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Discover Resources by Tags: cycling

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Number of items: 4.

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Assessing the gender gap in urban cycling through the Capability Approach
The present dissertation is developed under the basis that the un-targeted promotion of cycling, fails to increase gendered diversity in this mode of transport in the context of London. The research explores from a subjective approach the reasons behind the gender gap in cycling by looking into women’s personal experiences and intrinsic social conditions that make them prone to cycle, or on the contrary, constrain them from doing so. This dissertation is framed under Amartya Sen’s ‘Capability Approach’ (CA) (1984) as it recognises that individuals have different abilities or capabilities to carry out and activity, in this case, women's capabilities to cycle. The data was gathered through semi-structured interviews focused on women’s personal experience in cycling, and showed the social construction of gender influences how women perceive the action of riding a bicycle, and hence their ability to do so.

Shared with the World by Elangkathir Duhindan

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Developing the High-Quality Dutch Cycling Experience: Lessons from Houten
A growing recognition has addressed the benefits of cycling to both individuals and the city, accordingly arising interest globally in how to promote cycling in practice, by emulating premier experiences such as the Netherlands. Yet, this remains difficult in practice, because both the provision of cycling and cycling behaviour is grounded in place-specific context. This gap limits the understanding of subjectiveness when transferring cycling knowledge and policies, indicating that in-depth studies are immensely needed where discursive practice of practitioner’s viewpoint and cyclists’ experience are important elements to explore.Hence, using a leading exemplar in the Netherlands, the town of Houten, this study aims to examine why Houten manage to promote cycling. 18 in-depth interviews with practitioners and local cyclists are conducted as the main method to collect qualitative data. The language used by diverse actors is analysed drawn on the critical discourse analysis approach.It is proposed that first, the high-quality provision of cycling infrastructure along with related measures in Houten include 8 themes: segregated cycle network, intersection modifications, traffic calming, bike parking, integration with public transport, integration with the built environment, education and programmes, social and cultural norms. These perform as both ‘push’ and ‘pull’ measures to facilitate people cycling and discourage driving. Second, the implementation is contributed to a participatory process where the municipals, planning team, cyclist groups and residents together play active roles against the dominant car-centred narratives. Third, the high-quality provision and positive interference of governance benefit cyclists with pleasant experiences by meeting the travel need for a fast, coherent, safe and interesting journey, and the social need for mobility independence and social identity. The three aspects together gradually form a cultural identity of Houten as a bicycle city, and residents as well-behaved cyclists, hence consolidating and normalising cycling in terms of changing narratives.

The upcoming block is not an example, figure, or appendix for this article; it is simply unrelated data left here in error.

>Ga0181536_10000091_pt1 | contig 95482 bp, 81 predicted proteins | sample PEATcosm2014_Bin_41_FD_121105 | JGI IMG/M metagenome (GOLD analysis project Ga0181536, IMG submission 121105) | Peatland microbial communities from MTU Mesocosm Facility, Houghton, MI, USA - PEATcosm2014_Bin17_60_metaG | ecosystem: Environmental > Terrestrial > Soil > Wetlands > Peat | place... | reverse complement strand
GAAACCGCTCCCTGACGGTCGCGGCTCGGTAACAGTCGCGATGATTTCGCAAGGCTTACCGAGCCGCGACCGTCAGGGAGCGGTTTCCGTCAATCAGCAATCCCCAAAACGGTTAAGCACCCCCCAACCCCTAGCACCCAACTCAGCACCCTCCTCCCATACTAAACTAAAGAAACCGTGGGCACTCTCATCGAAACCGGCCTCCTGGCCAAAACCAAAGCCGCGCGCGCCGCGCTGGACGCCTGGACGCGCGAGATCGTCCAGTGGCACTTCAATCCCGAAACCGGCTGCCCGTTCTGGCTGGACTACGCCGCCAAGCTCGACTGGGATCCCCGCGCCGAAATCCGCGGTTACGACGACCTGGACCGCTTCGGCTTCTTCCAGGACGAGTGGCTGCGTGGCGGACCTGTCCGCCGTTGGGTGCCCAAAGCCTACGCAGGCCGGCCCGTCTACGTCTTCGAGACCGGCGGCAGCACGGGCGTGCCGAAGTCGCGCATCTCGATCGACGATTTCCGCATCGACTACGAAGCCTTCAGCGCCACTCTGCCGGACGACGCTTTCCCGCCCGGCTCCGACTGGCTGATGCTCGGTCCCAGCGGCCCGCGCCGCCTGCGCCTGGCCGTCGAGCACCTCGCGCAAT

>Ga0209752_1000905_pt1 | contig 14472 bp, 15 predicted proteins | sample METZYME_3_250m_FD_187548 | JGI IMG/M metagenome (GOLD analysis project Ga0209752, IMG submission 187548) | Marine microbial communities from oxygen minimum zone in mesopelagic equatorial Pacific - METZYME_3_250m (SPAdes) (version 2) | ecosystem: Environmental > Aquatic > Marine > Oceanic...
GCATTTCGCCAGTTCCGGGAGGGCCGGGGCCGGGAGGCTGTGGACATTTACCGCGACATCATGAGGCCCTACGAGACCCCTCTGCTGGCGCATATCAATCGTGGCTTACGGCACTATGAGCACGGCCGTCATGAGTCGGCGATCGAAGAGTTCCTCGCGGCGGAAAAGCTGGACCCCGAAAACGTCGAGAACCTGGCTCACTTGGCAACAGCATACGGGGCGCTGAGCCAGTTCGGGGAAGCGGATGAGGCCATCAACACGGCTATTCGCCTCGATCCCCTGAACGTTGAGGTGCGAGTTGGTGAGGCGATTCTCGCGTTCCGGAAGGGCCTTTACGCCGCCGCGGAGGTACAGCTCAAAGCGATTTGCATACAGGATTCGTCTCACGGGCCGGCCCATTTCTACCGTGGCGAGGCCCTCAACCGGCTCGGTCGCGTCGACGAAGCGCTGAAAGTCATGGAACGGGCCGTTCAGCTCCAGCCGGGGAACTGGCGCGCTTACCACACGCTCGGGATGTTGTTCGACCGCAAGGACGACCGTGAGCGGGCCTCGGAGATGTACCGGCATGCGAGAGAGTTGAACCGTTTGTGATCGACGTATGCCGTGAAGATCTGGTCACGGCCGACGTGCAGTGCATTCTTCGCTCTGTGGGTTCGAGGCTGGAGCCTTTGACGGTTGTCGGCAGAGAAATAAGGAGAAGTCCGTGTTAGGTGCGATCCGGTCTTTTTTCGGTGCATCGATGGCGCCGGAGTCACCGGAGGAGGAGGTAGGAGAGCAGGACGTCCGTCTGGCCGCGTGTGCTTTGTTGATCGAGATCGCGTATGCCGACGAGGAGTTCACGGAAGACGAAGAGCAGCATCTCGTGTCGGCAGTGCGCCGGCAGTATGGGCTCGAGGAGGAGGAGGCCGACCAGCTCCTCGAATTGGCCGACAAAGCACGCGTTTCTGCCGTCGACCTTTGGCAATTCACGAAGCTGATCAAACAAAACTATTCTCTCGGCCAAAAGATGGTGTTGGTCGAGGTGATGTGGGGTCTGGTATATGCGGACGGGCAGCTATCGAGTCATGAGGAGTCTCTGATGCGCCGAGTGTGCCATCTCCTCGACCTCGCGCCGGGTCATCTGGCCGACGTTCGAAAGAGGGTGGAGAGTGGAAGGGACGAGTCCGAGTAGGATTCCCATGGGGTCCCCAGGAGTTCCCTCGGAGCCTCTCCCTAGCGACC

Shared with the World by Elangkathir Duhindan

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Does UK cycling infrastructure guidance limit rates of cycling?
A comparison study of routes with contrasting link infrastructure types was undertaken in Surrey, UK, which found evidence in support of the hypothesis that some types of link cycle infrastructure are better able to grow rates of cycling, contrary to UK cycling guidance.

Shared with the World by Elangkathir Duhindan

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Spatial politics of mobility transitions: Bicycle urbanism & Spatial Justice
This dissertation investigates social implications of built environment interventions (BEI) related to bicycle urbanism from a Spatial Justice (Soja, 2010) perspective. By combining urban spatial theory and mobilities research, the novel theoretical framework Mobility Space helps to analyse spatial, experiential and discursive aspects of urban mobility priorities concomitantly and is thus an adequate analytical tool to uncover how recently proliferating cycling strategies impact society through an alteration of urban space. A qualitative and multi-method research design combines descriptive mapping, virtual site observation and semi-structured interviews to apply Mobility Space to the controversial Mini-Holland programme in Waltham Forest, London. Examining in detail the Walthamstow Village scheme, the research finds three patterns by which BEI related to bicycle urbanism re-organize movement, re-allocate space and re-design public realm to prioritize active travel and dwelling while discouraging car use. Those spatial alterations shift the political organization of space which in turn affects the Right to the City (Lefebvre et al., 1996) – an expression of Spatial Justice – as it enables a greater diversity of people to use urban space (right to appropriation) and makes them conscious how the space they inhabit is discursively produced and the outcome of contentious decision-making processes (right to participation). This research is relevant for urban professionals as environmental as well as pandemic-related urban mobility challenges necessitate a transformation of urban space to accommodate cycling, but negative outcomes for social equity, as resulting from car-urbanism, need to be avoided.

Shared with the World by Elangkathir Duhindan

This list was generated on Wed Feb 21 15:13:00 2024 UTC.